How are new technologies changing the ways we interact with each other and live our lives? Why are many jobs becoming increasingly short term and how is this situation affecting people’s families, communities, and self-identities? Why do social problems like poverty, racism, sexism, homophobia, and ageism persist in the modern world? What can we do to address these problems? What is it like to live with discrimination when many of the doors to social participation are closed to you? How do we define what is ‘normal’ and what happens to those who don’t fit within these definitions? Sociology asks these and other questions in order to understand the powerful forces that shape the world and societies in which we live today. It is also the study of our personal and lived experiences of those worlds and societies, and how our self-identities, future opportunities and ways of life are shaped accordingly. If you are interested in these kinds of questions, sociology is a good fit for you.
The Carleton advantage
Strong academic programs
Carleton’s undergraduate program in Sociology is one of the oldest, strongest and most comprehensive in the country. Our faculty includes leading national figures in sociology and exciting young scholars who bring innovative work into our program. We are known for our strong roots in sociology as well as our openness to interdisciplinary perspectives. We are committed to training students who will be active agents for positive social change.
Sociology students in their final year of the Bachelor of Arts Honours program have the opportunity to register in a half credit community-engaged sociology course (SOCI 4170). This is a unique chance to gain experience working with community groups that are involved in addressing community-level social problems in Ottawa. Students will work in small teams conducting research, producing media campaigns, and organizing public events for community organizations. This course is an excellent opportunity to take the first steps in a career oriented toward positive community development.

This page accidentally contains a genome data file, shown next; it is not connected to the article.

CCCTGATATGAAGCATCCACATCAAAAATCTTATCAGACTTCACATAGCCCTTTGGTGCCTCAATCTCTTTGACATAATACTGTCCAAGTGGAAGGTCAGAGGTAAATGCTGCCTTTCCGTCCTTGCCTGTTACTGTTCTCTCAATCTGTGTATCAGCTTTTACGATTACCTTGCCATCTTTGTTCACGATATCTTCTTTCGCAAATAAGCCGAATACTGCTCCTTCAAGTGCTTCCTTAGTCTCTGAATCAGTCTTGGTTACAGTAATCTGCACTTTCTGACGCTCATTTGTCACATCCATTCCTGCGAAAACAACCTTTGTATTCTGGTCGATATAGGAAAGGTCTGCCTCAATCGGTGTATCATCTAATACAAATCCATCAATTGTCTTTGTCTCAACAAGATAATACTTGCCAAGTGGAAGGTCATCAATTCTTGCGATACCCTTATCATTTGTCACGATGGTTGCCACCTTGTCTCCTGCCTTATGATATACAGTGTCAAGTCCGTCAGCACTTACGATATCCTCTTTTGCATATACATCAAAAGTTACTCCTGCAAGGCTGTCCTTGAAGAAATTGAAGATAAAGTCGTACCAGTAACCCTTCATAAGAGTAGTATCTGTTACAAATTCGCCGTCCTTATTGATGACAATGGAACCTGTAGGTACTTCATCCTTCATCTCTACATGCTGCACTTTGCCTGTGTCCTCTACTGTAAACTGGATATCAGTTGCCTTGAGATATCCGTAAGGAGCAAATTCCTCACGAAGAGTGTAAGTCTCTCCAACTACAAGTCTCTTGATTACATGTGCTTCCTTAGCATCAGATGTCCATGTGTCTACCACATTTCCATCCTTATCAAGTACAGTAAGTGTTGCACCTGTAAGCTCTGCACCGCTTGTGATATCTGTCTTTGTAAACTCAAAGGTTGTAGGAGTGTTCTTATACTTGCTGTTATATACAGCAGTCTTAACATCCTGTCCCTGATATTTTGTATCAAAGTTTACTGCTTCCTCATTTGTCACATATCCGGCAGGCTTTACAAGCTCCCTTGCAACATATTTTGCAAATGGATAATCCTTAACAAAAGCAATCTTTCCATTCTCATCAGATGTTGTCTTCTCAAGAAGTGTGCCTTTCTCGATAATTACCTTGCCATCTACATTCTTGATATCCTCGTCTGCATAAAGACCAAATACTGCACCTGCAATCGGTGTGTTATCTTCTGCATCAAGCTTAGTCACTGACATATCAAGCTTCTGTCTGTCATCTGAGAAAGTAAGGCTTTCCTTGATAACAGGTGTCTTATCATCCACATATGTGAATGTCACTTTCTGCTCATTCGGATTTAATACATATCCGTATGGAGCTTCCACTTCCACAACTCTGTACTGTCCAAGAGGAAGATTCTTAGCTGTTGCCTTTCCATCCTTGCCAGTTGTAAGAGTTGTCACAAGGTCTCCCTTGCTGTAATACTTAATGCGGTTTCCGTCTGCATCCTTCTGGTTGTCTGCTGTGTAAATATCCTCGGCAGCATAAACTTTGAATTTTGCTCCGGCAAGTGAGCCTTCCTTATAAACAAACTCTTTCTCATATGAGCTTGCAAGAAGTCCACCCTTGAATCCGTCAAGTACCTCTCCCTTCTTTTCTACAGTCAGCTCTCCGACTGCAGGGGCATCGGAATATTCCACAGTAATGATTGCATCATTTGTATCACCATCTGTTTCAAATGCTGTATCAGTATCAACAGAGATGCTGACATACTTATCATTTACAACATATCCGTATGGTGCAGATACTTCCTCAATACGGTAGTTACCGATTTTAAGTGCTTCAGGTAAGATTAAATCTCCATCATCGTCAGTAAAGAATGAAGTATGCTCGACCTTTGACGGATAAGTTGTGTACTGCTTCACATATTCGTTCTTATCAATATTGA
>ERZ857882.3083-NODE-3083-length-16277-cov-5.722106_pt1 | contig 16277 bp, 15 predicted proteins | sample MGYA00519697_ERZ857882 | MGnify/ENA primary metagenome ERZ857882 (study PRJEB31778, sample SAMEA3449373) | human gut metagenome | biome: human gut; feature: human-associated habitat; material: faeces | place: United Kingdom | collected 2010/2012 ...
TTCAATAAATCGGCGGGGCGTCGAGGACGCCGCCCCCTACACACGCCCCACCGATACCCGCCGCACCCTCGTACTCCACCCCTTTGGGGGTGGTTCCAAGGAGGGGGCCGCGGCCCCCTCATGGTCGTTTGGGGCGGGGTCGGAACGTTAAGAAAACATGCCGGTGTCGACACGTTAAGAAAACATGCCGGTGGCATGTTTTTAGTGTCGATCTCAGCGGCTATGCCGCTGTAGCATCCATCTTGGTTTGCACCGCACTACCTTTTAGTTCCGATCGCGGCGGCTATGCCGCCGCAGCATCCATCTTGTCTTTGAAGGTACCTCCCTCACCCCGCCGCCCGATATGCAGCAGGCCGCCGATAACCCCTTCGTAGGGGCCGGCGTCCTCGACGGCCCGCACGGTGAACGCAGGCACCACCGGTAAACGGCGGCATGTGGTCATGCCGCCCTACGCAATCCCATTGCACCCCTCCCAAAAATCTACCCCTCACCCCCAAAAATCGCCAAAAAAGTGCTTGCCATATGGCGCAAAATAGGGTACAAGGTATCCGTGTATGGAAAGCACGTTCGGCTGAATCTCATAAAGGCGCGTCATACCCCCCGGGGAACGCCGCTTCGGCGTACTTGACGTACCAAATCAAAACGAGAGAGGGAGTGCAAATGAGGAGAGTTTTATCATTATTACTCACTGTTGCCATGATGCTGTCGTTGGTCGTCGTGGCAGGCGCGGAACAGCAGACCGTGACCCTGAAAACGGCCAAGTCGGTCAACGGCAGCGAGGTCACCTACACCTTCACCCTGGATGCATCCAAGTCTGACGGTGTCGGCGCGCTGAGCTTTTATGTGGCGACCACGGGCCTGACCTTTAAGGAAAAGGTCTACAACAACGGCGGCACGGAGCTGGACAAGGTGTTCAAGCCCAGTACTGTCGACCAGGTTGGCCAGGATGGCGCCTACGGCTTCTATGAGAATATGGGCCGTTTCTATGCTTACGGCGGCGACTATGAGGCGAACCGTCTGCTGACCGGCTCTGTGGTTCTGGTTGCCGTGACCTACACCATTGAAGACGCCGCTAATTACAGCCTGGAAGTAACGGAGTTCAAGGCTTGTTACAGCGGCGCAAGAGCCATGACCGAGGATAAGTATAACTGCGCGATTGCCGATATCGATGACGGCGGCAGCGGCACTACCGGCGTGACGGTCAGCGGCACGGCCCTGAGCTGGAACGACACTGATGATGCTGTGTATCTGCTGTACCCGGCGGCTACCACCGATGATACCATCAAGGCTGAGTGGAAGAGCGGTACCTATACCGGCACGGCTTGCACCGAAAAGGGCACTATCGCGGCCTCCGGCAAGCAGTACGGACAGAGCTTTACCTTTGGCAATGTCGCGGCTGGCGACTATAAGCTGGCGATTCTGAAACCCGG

A co-op option is available to Honours students in Sociology and allows you to combine work terms with academic study. Work terms exist in a variety of public and private sector fields, and give you the opportunity to apply information and skills obtained in class, such as social survey design and both quantitative and qualitative data analyses, to practical social issues and problems. Students in co-op can gain the experience and develop the skills needed to acquire marketable areas of expertise. Work placements also offer a perspective on career preferences and interests, with an opportunity to develop job networks.
The capital advantage
Ottawa is home to numerous institutions and organizations that can provide unique opportunities for research or work experience, including the Canadian Museum of History, Library and Archives Canada, Statistics Canada and many international development organizations.
Bachelor of Arts (General) in Sociology
This is a 15 credit program requiring at least 6 credits in Sociology including 1 credit of first year courses, 1 credit of theory, and 1 credit of research methods. In consultation with faculty advisors, you are free to tailor your program to suit your interests and career goals.
Bachelor of Arts (Honours) in Sociology
This is an intensive, in-depth 20 credit program in which at least 9 of your credits must be in Sociology. Required courses include 1 credit of first year Sociology, 1 credit of second year theory, a half credit of third year theory, 1.5 credits of second and third year research methods, and a fourth year honours seminar or honours thesis project. You will also take a number of sociology electives and electives of your choice from other disciplines. The Honours program allows you to explore your discipline in more depth and gives you access to the co-op program, the Social Justice Stream, graduate studies (Masters and Doctoral degrees), and professional programs.
The Honours program can be combined with other disciplines for a BA Combined Honours. Students must complete 7 credits in Sociology and fulfill the requirements of the other discipline. In addition, students not majoring in Sociology may pursue a minor in Sociology, consisting of 4 credits in Sociology courses.